DoD likely misses tens of thousands of hazing incidents, watchdog says
The Defense Department reported as many as 300 hazing incidents per year from 2017 to 2020, but a government watchdog says those numbers represent only a fraction of hazing incidents within the military.
A new report from the Government Accountability Office targets oversights within the Pentagon when it comes to counting and reporting hazing data that could skew the numbers by tens of thousands of cases.
âDoD data suggests that the DoD has limited visibility into the prevalence of hazing within the military and that complaints can dramatically underestimate the number of hazing incidents,â the report’s authors wrote. âPrevalence is an important measure because decision-makers can use it as a starting point to determine whether their efforts to prevent and respond to incidents of hazing are effective. Additionally, it is important to understand the prevalence of hazing, as hazing, which is part of the harm continuum, can lead to more egregious behaviors. As such, an increased prevalence of hazing can lead to an increase in incidents of these most egregious behaviors. “
Previous Pentagon reports estimate that between 183 and 299 incidents of hazing occurred in the military each year from 2017 to 2020. DoD reports on hazing stop after 2020 because the mandate of Congress expired for the studies. The Defense Authorization Act of 2022 renews this statute. The DoD’s 2020 hazing report says the department will continue to collect data without the warrant, however, the 2021 figures have not been made public.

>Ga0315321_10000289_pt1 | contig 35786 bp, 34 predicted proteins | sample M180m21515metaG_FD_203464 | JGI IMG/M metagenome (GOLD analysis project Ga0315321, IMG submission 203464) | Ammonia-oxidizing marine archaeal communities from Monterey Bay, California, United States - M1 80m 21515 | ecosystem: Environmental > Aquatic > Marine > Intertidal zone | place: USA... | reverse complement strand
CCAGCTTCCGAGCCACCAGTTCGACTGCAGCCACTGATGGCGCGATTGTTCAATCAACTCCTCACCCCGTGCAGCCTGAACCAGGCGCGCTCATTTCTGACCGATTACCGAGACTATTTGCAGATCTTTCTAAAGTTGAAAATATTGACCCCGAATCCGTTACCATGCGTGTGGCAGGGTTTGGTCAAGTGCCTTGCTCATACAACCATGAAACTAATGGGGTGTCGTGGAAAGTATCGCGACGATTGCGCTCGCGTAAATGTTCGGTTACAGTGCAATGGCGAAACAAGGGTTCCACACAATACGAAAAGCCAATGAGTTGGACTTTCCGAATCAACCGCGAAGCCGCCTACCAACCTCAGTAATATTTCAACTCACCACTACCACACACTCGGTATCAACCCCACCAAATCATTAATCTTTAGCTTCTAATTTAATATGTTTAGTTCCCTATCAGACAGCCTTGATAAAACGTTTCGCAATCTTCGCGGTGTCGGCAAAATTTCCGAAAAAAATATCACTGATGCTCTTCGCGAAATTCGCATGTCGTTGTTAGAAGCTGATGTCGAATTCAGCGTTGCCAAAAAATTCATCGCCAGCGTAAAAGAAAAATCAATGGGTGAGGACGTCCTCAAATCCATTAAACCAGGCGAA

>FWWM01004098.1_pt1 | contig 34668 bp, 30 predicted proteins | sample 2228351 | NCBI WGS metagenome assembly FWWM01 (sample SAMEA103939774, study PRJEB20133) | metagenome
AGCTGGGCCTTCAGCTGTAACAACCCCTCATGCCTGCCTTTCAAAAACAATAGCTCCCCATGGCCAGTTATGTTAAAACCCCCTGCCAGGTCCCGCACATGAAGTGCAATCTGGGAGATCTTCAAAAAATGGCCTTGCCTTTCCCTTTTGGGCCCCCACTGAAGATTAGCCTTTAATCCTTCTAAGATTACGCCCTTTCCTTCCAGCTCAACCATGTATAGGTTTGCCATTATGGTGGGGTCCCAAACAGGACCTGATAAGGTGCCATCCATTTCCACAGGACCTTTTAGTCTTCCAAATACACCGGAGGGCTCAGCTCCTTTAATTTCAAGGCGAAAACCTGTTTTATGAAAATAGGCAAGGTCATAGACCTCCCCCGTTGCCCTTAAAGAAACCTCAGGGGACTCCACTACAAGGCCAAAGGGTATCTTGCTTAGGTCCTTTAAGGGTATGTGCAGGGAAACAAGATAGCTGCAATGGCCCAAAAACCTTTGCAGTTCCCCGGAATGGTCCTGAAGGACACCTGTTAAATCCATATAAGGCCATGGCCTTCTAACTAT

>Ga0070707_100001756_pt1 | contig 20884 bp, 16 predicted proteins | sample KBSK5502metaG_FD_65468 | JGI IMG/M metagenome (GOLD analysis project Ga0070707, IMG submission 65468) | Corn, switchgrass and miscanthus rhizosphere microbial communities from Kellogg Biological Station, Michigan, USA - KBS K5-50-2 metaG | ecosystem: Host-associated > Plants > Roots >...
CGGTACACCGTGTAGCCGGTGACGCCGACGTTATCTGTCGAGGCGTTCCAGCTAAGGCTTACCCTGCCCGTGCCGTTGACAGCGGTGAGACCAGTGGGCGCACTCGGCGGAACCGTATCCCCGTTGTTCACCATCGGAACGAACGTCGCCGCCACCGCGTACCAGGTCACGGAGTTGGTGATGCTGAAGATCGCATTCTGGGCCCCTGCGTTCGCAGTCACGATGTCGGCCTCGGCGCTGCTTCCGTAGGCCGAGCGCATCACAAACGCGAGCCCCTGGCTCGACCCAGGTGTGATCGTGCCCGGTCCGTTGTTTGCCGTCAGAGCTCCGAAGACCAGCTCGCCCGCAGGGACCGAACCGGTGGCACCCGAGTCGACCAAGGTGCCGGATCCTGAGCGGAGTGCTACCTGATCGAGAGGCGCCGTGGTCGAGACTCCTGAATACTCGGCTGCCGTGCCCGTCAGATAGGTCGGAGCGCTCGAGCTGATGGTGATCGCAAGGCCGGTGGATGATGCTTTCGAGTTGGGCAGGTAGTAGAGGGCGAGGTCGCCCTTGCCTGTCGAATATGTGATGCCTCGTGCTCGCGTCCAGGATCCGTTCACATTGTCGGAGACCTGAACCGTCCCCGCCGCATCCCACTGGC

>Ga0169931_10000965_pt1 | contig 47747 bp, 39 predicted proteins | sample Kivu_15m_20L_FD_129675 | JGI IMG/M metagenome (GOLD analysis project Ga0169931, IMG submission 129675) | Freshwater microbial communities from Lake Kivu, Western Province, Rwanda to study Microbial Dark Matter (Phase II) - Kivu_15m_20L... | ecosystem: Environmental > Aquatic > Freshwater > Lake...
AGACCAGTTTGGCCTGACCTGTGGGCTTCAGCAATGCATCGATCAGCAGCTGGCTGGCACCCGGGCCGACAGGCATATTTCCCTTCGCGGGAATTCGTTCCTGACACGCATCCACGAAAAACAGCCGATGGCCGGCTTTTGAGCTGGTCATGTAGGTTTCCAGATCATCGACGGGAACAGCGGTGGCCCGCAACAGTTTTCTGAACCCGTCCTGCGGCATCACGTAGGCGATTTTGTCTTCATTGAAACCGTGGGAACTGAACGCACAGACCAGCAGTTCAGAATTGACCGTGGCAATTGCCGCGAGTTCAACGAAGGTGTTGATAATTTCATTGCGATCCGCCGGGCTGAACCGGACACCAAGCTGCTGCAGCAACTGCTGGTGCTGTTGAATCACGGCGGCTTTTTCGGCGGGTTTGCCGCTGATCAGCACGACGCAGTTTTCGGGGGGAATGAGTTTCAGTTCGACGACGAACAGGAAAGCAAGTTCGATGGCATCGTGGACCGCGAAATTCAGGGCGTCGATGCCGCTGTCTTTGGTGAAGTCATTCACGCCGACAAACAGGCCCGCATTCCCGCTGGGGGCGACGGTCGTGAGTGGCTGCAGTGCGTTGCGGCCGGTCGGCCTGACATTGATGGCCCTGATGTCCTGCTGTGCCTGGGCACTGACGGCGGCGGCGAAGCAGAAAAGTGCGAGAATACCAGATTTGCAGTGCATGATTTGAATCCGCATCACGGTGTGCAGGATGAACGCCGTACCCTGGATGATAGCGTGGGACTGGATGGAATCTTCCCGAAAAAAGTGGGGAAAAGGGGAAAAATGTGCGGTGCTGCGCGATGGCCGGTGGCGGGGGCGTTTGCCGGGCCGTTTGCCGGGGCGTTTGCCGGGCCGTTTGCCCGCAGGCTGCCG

âThe DoD is focused on formal reported complaints,â Brenda Farrell, GAO director of defense capabilities and management, said on the GAO podcast. âThe DoD does not know the extent of the hazing for a number of reasons. First, the DoD did not collect information on informal hazing complaints. Service members can file a formal complaint which is followed up and formal hazing complaints are resolved at the lowest level. They are not tried, they are not investigated and there is a big void. For the DoD, they are not in the numbers. Second, the DoD also failed to collect the required information from National Guard personnel, as the National Guard bureau chief did not establish a policy to do so. “
The GAO has also found problems with hazing training in the military. Pentagon diversity officials told GAO they did not have the resources to proactively review the harassment prevention and response training plans in the departments.
GAO estimated that only about half of military personnel who are supposed to take training receive it at least once a year.
The agency makes a dozen recommendations to the DoD to improve hazing records. The GAO wants the military to update their policies for handling hazing complaints using standard policies. He also suggests conducting proactive reviews of training content and that the National Guard take steps to improve its tracking of hazing.